Decrypting Cryptocurrency

Digital communication technologies hold the possibility of re-orienting the way we exchange value and think about money. Do digital currencies like Bitcoin have the ability to change the global economic order? Can machine learning, automation, and cryptocurrencies unleash exponential innovations that unseat the financial institutions at the top of the monetary pyramid?


In Extraenvironmentalist #92 we first speak with Paul Vigna about his new book The Age of Cryptocurrency: How Bitcoin and the Blockchain Are Challenging the Global Economic Order to discuss how the Bitcoin currency and the blockchain distributed ledger system are laying the groundwork for alternatives to today’s monetary system. Then, we talk about the potential influence of exponential technologies on education, learning and other areas of the economy with Jim Jubelirer.

// Books

The Age of Cryptocurrency: How Bitcoin and the Blockchain Are Challenging the Global Economic Order by Paul Vigna and Michael J. Casey

//Clips (in order of appearance)

Full Story: on Bitcoin
Bitcoin vs. Banks
This Money’s so Safe, You’ll Never Touch It

// Music (in order of appearance)

Postiljonen – Supreme (Niva Remix) via Soundcloud
Future Elevators – Modern World via The Planet of Sound
Rodriguez – Hate Street Dialogue (GingerAle Remix) via IndieShuffle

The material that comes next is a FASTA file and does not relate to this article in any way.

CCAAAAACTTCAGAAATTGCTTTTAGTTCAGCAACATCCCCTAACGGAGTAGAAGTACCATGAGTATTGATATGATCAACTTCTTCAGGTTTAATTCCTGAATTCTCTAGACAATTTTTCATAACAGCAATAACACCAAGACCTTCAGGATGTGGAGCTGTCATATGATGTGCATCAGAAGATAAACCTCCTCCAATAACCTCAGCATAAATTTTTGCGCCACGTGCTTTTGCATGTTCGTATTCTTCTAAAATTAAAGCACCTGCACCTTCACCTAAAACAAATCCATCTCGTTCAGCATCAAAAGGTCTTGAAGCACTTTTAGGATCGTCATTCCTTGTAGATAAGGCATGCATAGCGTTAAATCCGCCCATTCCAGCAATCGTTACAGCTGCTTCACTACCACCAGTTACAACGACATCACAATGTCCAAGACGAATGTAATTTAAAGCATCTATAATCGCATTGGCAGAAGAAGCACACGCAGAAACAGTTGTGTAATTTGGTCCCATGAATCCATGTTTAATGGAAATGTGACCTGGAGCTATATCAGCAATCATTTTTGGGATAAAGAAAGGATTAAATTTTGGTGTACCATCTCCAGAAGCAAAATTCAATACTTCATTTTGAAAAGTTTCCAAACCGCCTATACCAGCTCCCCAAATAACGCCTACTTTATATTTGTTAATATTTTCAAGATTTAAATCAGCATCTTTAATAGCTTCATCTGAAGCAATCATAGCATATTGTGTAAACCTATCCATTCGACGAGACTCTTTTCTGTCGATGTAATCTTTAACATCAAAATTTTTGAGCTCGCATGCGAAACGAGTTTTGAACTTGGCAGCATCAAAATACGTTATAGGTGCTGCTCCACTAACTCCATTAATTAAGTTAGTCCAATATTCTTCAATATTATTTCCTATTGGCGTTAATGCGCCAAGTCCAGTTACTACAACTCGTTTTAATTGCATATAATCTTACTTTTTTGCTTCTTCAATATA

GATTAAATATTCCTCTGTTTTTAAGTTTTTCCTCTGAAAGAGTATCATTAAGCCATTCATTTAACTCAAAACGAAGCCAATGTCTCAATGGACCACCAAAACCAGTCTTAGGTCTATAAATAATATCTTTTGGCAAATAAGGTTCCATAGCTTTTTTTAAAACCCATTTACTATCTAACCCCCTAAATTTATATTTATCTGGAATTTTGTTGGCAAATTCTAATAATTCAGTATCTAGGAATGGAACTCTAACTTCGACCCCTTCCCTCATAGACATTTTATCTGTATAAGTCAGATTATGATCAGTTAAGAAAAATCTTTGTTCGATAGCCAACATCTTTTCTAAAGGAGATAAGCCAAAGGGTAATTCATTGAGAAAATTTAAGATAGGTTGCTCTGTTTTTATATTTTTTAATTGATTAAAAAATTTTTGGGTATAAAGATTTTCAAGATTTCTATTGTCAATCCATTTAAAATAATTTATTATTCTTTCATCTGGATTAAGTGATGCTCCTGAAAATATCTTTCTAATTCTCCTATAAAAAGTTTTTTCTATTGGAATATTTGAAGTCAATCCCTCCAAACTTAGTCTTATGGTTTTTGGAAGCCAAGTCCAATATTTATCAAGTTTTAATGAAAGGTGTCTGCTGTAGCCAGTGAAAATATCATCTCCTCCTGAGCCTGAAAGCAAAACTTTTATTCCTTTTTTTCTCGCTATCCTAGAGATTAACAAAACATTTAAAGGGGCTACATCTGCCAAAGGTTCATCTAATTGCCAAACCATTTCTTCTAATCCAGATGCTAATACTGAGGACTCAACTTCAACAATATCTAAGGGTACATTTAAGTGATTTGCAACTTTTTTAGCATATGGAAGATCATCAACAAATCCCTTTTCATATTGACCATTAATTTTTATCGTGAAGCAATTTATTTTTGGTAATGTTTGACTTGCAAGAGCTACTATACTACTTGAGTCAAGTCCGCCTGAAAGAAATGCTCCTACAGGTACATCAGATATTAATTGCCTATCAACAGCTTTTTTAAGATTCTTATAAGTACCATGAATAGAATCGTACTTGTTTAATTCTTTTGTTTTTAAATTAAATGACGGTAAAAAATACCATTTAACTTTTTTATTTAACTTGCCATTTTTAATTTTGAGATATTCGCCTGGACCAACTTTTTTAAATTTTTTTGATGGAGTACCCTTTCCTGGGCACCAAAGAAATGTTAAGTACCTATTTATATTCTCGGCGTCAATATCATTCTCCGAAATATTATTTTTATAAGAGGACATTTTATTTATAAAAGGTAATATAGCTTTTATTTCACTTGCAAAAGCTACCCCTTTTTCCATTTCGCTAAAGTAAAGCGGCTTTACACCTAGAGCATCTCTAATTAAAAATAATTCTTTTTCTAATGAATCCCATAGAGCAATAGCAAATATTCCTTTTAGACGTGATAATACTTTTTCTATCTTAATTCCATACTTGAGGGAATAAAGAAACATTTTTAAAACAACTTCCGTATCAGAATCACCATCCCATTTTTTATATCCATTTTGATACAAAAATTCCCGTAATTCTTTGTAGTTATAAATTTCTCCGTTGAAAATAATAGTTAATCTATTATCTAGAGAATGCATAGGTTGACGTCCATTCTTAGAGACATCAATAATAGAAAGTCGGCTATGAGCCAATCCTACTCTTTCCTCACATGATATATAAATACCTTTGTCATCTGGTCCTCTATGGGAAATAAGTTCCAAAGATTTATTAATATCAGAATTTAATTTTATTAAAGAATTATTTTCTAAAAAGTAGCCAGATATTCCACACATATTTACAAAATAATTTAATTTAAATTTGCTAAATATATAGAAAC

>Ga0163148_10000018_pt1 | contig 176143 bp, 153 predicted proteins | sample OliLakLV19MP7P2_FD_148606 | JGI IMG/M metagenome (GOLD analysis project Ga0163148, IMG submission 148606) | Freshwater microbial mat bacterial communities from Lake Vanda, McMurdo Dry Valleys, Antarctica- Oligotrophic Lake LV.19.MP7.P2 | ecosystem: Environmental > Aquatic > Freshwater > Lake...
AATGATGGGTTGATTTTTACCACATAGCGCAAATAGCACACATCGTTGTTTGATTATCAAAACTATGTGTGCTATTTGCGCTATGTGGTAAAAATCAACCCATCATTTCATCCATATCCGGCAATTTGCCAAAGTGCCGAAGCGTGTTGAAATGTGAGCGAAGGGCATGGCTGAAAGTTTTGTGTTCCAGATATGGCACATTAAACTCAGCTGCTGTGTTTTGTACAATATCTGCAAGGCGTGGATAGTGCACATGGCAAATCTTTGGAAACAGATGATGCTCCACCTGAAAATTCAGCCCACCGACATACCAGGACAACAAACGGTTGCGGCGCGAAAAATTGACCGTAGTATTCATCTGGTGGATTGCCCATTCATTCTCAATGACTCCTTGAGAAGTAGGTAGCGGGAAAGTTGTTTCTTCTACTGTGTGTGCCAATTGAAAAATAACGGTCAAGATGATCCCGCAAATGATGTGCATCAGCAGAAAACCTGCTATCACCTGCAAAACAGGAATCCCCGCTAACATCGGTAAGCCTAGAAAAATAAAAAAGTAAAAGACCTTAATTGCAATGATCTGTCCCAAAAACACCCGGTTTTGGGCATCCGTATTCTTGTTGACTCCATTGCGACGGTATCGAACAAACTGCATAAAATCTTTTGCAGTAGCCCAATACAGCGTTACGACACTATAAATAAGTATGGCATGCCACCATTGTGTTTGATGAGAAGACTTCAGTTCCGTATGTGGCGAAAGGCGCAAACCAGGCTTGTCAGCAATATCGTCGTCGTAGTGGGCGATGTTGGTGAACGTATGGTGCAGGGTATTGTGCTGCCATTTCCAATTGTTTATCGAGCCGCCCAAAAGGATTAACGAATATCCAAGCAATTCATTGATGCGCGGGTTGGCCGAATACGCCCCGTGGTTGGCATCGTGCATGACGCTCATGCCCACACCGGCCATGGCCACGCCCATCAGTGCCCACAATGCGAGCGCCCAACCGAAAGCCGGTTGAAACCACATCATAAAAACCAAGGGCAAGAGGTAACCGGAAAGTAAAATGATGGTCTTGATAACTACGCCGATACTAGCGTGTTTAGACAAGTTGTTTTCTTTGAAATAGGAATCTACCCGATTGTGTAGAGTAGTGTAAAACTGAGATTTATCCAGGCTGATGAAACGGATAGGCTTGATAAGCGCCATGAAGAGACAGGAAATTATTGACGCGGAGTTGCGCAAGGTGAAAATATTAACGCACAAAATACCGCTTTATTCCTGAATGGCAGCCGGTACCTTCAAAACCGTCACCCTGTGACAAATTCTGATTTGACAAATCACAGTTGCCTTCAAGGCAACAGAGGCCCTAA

// Production Credits and Notes

Our editor Kevin via Sustainable Guidance Youtube Channel

Episode #92 was supported by donations from the following generous listeners:

Kathryn in Washington
Erin in Vermont
Robert in Kansas
Lee in Arizona

Cross-posted from the

1 Comment Decrypting Cryptocurrency

  1. AvatarAnonymous

    I guess the advocates of cryptocurrency aren’t really interested in helping the people who are left poor by the mainstream banking system, because they duck the problem that this new currency is even more inequitably distributed. In fact, it’s designed to be expensive to create/mine, which disenfranchises the poor from the start. There are ways that less-affluent persons can buy cryptocurrency from the affluent creators, but poor people don’t buy it because they don’t have real money to gamble with. I’ve heard of a cryptocurrency system that’s supposed to be fair because people with access to a computer and with some online skills, and whom also happened to be around at its launch, could have acquired thousands of units for free in a big giveaway, until it was all given away. But the outcome was that the organizers and their affluent friends each got thousands of units. They obviously could have simply offered one coin to each person that signed up, forever, which obviously would have accomplished the most equitable distribution possible. But making a fair system must not be the goal. Currency systems that prevent corrupt manipulation of distribution solve one problem of the mainstream system, and blockchain presents that possibility, but so far its been used to facilitate greed. In any event, corrupt distribution is a problem that was solved long ago by designs that permit community oversight, and community oversight also allows volume of currency to be adjusted to meet market demand, which cryptocurrency is designed to not do because scarcity boosts speculation. There’s excellent free software that’s permitted thousands of communities to create these good currencies and trade them. But we don’t hear anything about that from crypto advocates, and I guess that’s because their goal is promoting their casino economy.

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